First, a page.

The wire mesh did not adhere to the jupe, even after the resin had cured. It might have worked better if I had left the materials flat and compressed, rather than trying to mould it into the shape I wanted and hoping it would cure in that free formed shape. The result looks pretty, and the wire mesh did provide some structure to the jupe, but was otherwise a bit of a failure.

Designing a Mould

I’ve started working on a 3D model for my final project, from which I will create a composite part.

I would like this part to be transparent because the object sitting inside it will have LED lights. This is the reason why I chose to work with polyester chiffon rather than the linen and burlap which was provided.

Testing Chiffon, Flexicast and Bio-Resin

I chose chiffon as the material for my Final Project because I wanted to create a holder for the holdable heart that was transparent like a lampshade.

I wanted to test two things with the chiffon: colour, transparency and texture.

Colour: I liked the colour I chose when it was dry, but I forgot that the resin would make the material wet forever and ever. The result was a horrible blood-purple colour that was not at all what I wanted. However, I did discover that the lighter colour fabric looked quite nice and was easier to infuse with resin. I'll most likely use this fabric and paint it to the colour that I want.

Transparency: 8-10 layers of fabric were not transparent at all, so the holder would have to be quite delicate.

Texture: I thought Flexicast would give the holder a really nice warm feeling, but it actually felt quite cold and clammy, and it smells awful. The bio-resin gave the chiffon an almost paper-like texture and didn't smell too much.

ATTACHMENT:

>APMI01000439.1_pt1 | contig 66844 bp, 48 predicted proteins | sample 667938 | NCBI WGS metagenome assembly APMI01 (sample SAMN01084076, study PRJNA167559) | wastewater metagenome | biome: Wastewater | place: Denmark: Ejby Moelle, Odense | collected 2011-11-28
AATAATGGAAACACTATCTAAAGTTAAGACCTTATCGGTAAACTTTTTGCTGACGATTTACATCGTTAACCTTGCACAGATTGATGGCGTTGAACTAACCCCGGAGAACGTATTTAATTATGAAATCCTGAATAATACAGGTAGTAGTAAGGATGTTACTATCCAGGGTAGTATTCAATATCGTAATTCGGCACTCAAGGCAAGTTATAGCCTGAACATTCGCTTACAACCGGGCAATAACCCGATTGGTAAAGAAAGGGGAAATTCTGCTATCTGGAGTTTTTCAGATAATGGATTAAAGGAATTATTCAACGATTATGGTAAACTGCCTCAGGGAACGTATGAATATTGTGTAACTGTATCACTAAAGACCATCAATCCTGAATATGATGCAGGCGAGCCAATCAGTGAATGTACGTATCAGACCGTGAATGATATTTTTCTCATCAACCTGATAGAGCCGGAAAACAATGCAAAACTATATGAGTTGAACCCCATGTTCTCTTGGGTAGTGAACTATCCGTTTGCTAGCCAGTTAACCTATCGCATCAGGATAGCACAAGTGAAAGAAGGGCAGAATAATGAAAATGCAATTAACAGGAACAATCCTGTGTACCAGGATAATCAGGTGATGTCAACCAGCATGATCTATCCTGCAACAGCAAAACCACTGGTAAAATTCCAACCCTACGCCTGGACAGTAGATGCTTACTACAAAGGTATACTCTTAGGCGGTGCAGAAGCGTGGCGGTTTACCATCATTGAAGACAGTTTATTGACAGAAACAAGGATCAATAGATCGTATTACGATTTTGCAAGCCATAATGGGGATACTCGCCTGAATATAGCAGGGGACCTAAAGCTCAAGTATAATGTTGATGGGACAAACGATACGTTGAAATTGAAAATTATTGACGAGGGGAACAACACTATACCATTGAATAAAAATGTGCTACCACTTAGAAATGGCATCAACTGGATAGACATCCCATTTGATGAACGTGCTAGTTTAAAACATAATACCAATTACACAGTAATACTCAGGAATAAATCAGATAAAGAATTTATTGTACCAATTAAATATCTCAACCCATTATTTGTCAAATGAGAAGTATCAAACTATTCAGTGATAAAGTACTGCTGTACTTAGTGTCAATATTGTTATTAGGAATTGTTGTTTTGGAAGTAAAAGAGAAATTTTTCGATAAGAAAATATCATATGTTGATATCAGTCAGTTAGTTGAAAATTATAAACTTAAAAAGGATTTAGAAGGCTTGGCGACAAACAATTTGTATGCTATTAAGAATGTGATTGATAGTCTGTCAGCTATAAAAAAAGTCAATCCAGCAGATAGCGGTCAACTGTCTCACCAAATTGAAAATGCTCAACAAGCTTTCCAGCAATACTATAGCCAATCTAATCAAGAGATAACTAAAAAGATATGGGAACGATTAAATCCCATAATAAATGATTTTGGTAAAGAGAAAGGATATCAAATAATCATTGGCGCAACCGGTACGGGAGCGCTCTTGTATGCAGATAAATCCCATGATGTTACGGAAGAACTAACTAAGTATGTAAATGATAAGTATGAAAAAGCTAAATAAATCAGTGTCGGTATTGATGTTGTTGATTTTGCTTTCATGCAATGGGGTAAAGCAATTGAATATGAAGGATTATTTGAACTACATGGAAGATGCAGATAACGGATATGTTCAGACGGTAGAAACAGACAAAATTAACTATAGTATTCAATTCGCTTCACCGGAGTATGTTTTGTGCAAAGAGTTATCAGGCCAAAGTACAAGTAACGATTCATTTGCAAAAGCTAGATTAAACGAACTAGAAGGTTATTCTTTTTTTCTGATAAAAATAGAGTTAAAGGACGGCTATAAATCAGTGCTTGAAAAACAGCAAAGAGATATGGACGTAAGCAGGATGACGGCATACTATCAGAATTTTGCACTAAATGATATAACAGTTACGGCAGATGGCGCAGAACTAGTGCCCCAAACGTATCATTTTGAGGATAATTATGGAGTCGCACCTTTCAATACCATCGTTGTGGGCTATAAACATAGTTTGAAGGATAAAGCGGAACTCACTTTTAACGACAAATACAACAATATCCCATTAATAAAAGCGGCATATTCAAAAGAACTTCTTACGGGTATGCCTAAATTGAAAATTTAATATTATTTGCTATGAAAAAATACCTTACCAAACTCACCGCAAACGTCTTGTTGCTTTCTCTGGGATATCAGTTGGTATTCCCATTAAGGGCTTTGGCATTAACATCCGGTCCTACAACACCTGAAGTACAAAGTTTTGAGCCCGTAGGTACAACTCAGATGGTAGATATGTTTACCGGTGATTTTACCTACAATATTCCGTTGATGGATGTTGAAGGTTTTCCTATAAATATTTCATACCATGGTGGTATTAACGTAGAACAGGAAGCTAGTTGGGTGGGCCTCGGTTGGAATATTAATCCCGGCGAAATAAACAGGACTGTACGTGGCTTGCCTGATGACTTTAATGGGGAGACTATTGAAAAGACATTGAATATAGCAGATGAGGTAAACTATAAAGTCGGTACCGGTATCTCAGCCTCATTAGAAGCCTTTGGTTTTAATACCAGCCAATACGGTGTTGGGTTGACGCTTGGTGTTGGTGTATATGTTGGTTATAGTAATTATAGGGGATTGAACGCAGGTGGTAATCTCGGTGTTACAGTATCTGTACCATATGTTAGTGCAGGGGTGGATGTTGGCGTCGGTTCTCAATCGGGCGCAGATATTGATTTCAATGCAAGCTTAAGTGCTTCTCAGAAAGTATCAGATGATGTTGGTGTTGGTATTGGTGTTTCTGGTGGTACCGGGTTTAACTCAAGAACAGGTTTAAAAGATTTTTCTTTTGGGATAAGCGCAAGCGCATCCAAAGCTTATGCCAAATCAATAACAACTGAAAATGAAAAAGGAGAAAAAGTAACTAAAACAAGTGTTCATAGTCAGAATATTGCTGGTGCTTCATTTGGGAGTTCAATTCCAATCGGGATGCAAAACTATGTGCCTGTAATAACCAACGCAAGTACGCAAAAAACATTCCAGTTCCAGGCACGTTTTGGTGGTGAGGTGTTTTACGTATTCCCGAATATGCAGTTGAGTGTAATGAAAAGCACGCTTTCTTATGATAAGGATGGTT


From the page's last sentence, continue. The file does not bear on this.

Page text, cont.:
For my final project, I had to design a 3 part mould to cast in silicone. There would be 2 parts forming the shape of the object, and the third would be a plug at the top that would allow me to hot-glue a servo motor to the end of it to be embedded within the Silicone. You can read more about how this mould was used in my Final Project

I decided to use this mould for my composites assignment, by creating a hollow composite egg using the left over chiffon from my materials test and PVA (non toxic, so I didn't have to go to the resin room).

In order to create a composite that could wrap around the Holdable Heart, I used Easycast to cast the positive of the heart so that I could composite over it.

I watered down the PVA just a little (it's pink because of some left over dye from my final project and used a paint brush to infuse the PVA into the chiffon, layer by layer.

I trimmed off chiffon that was hanging off the side of the mould, and Wendy helped me use rubber bands and plastic bags to press the fabric tight against my mould to cure.

When I demoulded the next day, I discovered that the PVA had dripped from the top of the Easycast mould, and made a small pool inside the wax mould. This caused a reaction with the Easycast, making it really squishy.

The composite itself was really nice. There was a rougher and slightly wrinklier finish on the outside and a smoother finish on the inside.